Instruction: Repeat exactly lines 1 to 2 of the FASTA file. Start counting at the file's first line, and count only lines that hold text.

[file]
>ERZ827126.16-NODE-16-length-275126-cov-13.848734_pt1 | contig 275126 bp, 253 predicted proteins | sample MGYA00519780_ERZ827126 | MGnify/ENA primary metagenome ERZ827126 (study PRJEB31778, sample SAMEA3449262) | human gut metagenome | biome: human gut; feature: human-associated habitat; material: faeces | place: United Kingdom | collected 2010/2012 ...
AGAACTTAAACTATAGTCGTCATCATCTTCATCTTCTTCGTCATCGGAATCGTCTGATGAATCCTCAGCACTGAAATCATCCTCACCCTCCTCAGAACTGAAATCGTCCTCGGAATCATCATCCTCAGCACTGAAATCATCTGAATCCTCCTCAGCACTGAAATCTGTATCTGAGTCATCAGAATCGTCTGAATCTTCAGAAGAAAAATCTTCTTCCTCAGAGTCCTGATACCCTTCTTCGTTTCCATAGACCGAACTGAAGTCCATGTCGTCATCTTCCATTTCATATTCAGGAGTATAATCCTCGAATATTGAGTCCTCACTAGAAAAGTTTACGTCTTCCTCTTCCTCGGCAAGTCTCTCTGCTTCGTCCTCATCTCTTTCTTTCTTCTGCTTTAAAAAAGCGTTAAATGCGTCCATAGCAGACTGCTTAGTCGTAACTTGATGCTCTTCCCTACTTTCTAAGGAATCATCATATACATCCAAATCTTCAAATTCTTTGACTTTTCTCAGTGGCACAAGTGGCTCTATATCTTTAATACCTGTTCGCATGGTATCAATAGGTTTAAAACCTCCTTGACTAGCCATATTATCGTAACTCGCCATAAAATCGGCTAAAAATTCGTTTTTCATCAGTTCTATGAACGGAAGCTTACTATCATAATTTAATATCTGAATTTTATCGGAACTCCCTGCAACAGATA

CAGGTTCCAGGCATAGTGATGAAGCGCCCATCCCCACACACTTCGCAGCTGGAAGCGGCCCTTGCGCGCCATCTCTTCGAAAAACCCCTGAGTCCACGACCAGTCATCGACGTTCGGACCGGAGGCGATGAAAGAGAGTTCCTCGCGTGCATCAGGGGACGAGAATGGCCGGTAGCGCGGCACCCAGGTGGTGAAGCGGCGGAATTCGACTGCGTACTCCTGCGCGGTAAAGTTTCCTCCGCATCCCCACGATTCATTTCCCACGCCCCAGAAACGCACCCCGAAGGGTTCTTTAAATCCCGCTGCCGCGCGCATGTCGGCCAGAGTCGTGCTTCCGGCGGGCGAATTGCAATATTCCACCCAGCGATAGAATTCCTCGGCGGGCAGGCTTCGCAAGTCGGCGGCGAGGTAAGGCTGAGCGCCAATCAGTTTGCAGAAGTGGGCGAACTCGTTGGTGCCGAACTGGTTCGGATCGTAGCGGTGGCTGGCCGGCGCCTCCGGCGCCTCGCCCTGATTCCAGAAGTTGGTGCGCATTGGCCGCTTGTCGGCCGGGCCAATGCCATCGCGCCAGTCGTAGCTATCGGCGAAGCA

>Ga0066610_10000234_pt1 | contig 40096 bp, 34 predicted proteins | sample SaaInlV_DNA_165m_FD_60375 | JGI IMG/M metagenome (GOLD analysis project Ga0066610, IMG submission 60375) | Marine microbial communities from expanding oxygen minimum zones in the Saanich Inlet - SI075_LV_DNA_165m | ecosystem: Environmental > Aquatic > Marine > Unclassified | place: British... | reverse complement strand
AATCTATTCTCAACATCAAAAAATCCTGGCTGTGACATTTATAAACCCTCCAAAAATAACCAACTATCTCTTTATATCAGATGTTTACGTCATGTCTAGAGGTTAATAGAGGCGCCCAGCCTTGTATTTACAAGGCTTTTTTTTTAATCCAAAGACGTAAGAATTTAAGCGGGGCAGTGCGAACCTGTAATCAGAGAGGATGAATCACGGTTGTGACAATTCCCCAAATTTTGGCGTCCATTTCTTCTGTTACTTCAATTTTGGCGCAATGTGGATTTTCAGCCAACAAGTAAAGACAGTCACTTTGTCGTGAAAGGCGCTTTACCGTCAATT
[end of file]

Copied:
>ERZ827126.16-NODE-16-length-275126-cov-13.848734_pt1 | contig 275126 bp, 253 predicted proteins | sample MGYA00519780_ERZ827126 | MGnify/ENA primary metagenome ERZ827126 (study PRJEB31778, sample SAMEA3449262) | human gut metagenome | biome: human gut; feature: human-associated habitat; material: faeces | place: United Kingdom | collected 2010/2012 ...
AGAACTTAAACTATAGTCGTCATCATCTTCATCTTCTTCGTCATCGGAATCGTCTGATGAATCCTCAGCACTGAAATCATCCTCACCCTCCTCAGAACTGAAATCGTCCTCGGAATCATCATCCTCAGCACTGAAATCATCTGAATCCTCCTCAGCACTGAAATCTGTATCTGAGTCATCAGAATCGTCTGAATCTTCAGAAGAAAAATCTTCTTCCTCAGAGTCCTGATACCCTTCTTCGTTTCCATAGACCGAACTGAAGTCCATGTCGTCATCTTCCATTTCATATTCAGGAGTATAATCCTCGAATATTGAGTCCTCACTAGAAAAGTTTACGTCTTCCTCTTCCTCGGCAAGTCTCTCTGCTTCGTCCTCATCTCTTTCTTTCTTCTGCTTTAAAAAAGCGTTAAATGCGTCCATAGCAGACTGCTTAGTCGTAACTTGATGCTCTTCCCTACTTTCTAAGGAATCATCATATACATCCAAATCTTCAAATTCTTTGACTTTTCTCAGTGGCACAAGTGGCTCTATATCTTTAATACCTGTTCGCATGGTATCAATAGGTTTAAAACCTCCTTGACTAGCCATATTATCGTAACTCGCCATAAAATCGGCTAAAAATTCGTTTTTCATCAGTTCTATGAACGGAAGCTTACTATCATAATTTAATATCTGAATTTTATCGGAACTCCCTGCAACAGATA